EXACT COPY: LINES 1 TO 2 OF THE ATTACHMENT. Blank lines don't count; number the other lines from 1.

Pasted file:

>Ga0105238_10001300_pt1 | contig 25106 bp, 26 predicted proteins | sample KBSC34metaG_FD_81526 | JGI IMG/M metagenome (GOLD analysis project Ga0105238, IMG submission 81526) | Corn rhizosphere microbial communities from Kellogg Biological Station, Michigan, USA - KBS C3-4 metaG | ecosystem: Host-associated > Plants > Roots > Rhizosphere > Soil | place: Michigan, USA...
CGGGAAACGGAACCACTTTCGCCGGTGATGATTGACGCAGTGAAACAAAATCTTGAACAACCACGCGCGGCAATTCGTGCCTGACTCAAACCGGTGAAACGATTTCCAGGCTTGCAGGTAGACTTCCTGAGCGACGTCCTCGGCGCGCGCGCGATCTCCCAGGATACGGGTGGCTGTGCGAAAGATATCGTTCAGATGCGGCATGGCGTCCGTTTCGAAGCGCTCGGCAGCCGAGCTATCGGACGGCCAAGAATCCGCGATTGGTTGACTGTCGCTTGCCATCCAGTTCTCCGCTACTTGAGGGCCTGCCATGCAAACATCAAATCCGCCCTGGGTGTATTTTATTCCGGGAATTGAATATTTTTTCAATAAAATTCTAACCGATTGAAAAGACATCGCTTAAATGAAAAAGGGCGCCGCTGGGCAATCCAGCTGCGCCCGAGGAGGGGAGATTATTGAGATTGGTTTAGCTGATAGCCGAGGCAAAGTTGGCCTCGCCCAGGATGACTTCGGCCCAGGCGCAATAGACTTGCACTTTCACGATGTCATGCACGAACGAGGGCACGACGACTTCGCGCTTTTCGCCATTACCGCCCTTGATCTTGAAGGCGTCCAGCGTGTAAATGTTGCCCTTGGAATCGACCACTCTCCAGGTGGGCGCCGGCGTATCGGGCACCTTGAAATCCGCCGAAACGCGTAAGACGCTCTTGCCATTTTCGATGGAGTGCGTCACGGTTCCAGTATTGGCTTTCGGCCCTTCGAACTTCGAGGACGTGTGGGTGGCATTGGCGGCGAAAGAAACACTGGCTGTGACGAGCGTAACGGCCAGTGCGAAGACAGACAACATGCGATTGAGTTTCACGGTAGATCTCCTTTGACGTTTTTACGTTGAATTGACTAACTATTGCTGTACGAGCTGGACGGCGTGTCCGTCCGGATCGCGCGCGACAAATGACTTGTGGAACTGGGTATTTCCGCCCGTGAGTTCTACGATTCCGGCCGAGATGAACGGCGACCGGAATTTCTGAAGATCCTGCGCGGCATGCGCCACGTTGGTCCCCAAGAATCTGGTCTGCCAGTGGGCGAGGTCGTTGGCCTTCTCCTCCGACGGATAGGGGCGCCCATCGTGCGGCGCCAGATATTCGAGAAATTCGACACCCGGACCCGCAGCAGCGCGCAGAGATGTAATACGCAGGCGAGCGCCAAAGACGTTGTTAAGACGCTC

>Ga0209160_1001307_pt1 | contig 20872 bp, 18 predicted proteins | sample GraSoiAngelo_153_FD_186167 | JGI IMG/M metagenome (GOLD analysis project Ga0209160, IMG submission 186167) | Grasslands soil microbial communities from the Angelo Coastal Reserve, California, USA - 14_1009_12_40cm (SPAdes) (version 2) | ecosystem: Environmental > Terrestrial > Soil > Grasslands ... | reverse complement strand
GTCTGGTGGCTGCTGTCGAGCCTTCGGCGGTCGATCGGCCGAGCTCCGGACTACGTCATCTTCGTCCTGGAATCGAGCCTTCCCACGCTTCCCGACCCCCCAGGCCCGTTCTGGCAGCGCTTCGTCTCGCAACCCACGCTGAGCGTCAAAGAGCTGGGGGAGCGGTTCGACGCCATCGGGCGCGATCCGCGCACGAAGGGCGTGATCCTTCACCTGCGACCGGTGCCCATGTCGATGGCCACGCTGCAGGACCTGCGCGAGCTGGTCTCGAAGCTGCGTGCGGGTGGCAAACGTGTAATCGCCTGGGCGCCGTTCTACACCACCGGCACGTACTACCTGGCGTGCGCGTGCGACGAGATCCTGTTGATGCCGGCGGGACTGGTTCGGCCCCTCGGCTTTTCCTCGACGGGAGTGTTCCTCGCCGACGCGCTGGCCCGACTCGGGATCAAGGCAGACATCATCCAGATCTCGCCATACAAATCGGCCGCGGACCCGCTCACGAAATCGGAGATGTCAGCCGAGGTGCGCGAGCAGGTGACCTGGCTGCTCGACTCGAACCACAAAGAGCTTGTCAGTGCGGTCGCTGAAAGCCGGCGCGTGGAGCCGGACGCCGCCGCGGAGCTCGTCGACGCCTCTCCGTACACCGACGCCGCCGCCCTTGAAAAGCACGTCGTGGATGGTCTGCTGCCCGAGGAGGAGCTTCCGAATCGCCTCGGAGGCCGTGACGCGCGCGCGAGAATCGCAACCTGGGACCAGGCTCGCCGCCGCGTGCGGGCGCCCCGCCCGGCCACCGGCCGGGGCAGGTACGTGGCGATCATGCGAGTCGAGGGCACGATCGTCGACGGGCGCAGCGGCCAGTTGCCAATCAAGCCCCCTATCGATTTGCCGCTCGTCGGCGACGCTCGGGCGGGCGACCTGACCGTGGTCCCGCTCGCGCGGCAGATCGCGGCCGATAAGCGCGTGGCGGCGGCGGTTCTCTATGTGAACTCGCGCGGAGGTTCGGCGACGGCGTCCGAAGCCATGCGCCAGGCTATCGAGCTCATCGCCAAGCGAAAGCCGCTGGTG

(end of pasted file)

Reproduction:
>Ga0105238_10001300_pt1 | contig 25106 bp, 26 predicted proteins | sample KBSC34metaG_FD_81526 | JGI IMG/M metagenome (GOLD analysis project Ga0105238, IMG submission 81526) | Corn rhizosphere microbial communities from Kellogg Biological Station, Michigan, USA - KBS C3-4 metaG | ecosystem: Host-associated > Plants > Roots > Rhizosphere > Soil | place: Michigan, USA...
CGGGAAACGGAACCACTTTCGCCGGTGATGATTGACGCAGTGAAACAAAATCTTGAACAACCACGCGCGGCAATTCGTGCCTGACTCAAACCGGTGAAACGATTTCCAGGCTTGCAGGTAGACTTCCTGAGCGACGTCCTCGGCGCGCGCGCGATCTCCCAGGATACGGGTGGCTGTGCGAAAGATATCGTTCAGATGCGGCATGGCGTCCGTTTCGAAGCGCTCGGCAGCCGAGCTATCGGACGGCCAAGAATCCGCGATTGGTTGACTGTCGCTTGCCATCCAGTTCTCCGCTACTTGAGGGCCTGCCATGCAAACATCAAATCCGCCCTGGGTGTATTTTATTCCGGGAATTGAATATTTTTTCAATAAAATTCTAACCGATTGAAAAGACATCGCTTAAATGAAAAAGGGCGCCGCTGGGCAATCCAGCTGCGCCCGAGGAGGGGAGATTATTGAGATTGGTTTAGCTGATAGCCGAGGCAAAGTTGGCCTCGCCCAGGATGACTTCGGCCCAGGCGCAATAGACTTGCACTTTCACGATGTCATGCACGAACGAGGGCACGACGACTTCGCGCTTTTCGCCATTACCGCCCTTGATCTTGAAGGCGTCCAGCGTGTAAATGTTGCCCTTGGAATCGACCACTCTCCAGGTGGGCGCCGGCGTATCGGGCACCTTGAAATCCGCCGAAACGCGTAAGACGCTCTTGCCATTTTCGATGGAGTGCGTCACGGTTCCAGTATTGGCTTTCGGCCCTTCGAACTTCGAGGACGTGTGGGTGGCATTGGCGGCGAAAGAAACACTGGCTGTGACGAGCGTAACGGCCAGTGCGAAGACAGACAACATGCGATTGAGTTTCACGGTAGATCTCCTTTGACGTTTTTACGTTGAATTGACTAACTATTGCTGTACGAGCTGGACGGCGTGTCCGTCCGGATCGCGCGCGACAAATGACTTGTGGAACTGGGTATTTCCGCCCGTGAGTTCTACGATTCCGGCCGAGATGAACGGCGACCGGAATTTCTGAAGATCCTGCGCGGCATGCGCCACGTTGGTCCCCAAGAATCTGGTCTGCCAGTGGGCGAGGTCGTTGGCCTTCTCCTCCGACGGATAGGGGCGCCCATCGTGCGGCGCCAGATATTCGAGAAATTCGACACCCGGACCCGCAGCAGCGCGCAGAGATGTAATACGCAGGCGAGCGCCAAAGACGTTGTTAAGACGCTC